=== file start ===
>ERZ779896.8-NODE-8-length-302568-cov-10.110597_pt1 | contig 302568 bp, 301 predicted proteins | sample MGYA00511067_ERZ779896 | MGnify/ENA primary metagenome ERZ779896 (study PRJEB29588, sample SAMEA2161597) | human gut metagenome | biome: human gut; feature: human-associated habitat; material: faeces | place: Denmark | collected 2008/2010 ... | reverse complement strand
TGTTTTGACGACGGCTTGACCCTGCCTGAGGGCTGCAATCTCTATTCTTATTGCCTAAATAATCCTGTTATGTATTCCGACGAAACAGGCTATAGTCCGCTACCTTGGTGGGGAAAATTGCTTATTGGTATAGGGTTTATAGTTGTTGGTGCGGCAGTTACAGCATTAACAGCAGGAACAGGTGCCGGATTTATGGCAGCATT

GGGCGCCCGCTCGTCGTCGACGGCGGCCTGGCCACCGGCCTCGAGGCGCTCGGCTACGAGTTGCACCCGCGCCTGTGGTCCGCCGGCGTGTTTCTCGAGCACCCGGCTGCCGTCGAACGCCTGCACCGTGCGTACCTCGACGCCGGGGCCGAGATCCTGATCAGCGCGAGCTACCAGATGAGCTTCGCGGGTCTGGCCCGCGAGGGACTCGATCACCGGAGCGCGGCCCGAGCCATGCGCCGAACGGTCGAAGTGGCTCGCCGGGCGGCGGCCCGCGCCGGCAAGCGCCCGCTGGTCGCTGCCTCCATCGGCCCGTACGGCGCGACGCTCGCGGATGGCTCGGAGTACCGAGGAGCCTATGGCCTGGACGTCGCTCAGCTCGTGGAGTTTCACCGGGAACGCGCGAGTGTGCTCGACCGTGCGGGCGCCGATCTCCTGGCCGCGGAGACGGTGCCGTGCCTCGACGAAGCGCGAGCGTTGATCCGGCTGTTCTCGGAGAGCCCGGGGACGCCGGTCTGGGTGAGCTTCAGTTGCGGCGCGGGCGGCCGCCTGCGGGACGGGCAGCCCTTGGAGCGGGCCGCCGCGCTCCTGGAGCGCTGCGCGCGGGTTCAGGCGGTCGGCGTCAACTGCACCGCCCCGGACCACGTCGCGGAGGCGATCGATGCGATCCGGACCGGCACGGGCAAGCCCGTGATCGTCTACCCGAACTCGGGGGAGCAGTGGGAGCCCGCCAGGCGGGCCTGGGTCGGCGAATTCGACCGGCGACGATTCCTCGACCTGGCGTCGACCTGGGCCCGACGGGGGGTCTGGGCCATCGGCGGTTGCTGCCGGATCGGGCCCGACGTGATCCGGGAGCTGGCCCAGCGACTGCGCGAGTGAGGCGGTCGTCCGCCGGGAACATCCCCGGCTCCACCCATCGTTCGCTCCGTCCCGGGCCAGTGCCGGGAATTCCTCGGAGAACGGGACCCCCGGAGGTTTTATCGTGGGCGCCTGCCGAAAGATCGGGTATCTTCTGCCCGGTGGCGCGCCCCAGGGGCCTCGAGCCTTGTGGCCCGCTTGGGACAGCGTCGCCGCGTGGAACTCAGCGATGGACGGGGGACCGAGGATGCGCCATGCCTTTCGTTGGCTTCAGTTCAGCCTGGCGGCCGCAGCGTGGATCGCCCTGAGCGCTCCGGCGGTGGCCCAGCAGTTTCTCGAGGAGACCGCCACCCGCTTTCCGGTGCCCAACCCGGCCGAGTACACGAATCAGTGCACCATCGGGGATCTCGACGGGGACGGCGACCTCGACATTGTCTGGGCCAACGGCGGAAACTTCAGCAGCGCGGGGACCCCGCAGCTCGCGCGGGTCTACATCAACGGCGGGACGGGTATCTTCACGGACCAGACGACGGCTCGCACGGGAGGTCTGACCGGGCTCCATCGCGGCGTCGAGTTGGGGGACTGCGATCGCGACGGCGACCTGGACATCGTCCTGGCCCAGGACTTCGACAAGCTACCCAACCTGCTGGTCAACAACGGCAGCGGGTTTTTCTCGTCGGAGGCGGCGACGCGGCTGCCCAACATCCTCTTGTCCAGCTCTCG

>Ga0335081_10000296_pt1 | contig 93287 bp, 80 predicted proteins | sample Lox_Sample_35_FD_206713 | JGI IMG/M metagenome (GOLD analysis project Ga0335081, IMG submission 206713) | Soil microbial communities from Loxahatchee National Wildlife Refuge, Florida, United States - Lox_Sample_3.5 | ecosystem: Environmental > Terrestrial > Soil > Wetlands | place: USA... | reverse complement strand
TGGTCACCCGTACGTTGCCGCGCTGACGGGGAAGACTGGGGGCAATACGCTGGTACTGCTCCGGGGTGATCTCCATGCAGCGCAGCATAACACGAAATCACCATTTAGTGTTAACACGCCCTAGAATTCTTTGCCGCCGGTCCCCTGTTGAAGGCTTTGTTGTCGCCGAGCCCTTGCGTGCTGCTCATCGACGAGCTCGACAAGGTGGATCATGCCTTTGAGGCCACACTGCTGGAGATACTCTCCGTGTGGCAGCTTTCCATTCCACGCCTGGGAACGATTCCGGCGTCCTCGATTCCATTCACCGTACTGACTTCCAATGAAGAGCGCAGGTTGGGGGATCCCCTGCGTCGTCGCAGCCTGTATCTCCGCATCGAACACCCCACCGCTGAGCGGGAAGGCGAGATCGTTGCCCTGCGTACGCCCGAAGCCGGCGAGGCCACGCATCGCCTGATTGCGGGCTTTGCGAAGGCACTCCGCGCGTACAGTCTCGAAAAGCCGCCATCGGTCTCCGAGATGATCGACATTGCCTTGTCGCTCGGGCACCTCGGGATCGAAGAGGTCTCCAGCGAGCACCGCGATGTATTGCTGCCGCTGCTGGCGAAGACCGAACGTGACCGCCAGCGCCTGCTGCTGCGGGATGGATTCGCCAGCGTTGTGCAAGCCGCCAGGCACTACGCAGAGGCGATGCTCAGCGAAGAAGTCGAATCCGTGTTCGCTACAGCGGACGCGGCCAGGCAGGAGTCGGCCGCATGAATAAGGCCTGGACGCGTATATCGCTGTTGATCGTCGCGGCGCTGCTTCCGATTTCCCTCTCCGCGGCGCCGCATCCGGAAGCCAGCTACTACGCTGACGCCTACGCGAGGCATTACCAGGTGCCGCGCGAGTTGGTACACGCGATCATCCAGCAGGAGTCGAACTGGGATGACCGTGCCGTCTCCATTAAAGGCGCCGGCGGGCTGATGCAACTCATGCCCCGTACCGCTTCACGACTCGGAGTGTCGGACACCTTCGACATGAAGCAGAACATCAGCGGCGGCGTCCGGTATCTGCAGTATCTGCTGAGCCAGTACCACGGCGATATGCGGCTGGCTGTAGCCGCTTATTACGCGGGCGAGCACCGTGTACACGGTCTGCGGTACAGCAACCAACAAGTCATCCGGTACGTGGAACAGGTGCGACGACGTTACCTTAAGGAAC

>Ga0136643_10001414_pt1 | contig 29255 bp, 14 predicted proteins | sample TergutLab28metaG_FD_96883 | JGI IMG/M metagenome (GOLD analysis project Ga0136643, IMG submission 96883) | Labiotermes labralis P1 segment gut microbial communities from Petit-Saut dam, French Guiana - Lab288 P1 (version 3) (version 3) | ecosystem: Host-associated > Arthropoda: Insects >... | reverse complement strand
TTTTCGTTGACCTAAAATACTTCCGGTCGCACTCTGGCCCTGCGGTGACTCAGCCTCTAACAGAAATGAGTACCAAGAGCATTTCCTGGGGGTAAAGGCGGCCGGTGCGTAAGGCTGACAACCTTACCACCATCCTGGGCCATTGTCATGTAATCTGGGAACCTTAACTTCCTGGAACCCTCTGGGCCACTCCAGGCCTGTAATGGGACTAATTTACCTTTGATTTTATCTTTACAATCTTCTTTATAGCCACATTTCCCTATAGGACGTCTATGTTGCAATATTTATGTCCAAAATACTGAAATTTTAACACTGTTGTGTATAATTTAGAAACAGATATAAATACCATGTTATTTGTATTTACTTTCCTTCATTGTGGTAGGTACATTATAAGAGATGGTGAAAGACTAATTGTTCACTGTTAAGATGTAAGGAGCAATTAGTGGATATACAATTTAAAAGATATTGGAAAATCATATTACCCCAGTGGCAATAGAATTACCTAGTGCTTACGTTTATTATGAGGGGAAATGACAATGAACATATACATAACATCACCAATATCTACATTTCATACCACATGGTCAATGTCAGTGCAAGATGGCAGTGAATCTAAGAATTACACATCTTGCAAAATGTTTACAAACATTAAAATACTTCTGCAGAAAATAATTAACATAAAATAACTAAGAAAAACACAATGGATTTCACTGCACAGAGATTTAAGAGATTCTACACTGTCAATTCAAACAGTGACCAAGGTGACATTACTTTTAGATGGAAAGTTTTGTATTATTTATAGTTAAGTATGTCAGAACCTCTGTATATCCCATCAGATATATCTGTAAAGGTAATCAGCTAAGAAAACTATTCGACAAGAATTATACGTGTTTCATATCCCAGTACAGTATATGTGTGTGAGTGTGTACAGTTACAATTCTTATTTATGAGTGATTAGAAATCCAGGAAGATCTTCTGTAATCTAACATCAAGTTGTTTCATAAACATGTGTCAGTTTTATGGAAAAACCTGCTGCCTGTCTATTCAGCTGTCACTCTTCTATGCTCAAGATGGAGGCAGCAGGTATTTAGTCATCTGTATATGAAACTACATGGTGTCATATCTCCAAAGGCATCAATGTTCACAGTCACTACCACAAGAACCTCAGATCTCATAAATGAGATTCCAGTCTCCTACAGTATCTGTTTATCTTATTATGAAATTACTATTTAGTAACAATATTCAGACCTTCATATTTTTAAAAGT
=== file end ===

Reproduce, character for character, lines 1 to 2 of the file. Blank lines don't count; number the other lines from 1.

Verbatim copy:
>ERZ779896.8-NODE-8-length-302568-cov-10.110597_pt1 | contig 302568 bp, 301 predicted proteins | sample MGYA00511067_ERZ779896 | MGnify/ENA primary metagenome ERZ779896 (study PRJEB29588, sample SAMEA2161597) | human gut metagenome | biome: human gut; feature: human-associated habitat; material: faeces | place: Denmark | collected 2008/2010 ... | reverse complement strand
TGTTTTGACGACGGCTTGACCCTGCCTGAGGGCTGCAATCTCTATTCTTATTGCCTAAATAATCCTGTTATGTATTCCGACGAAACAGGCTATAGTCCGCTACCTTGGTGGGGAAAATTGCTTATTGGTATAGGGTTTATAGTTGTTGGTGCGGCAGTTACAGCATTAACAGCAGGAACAGGTGCCGGATTTATGGCAGCATT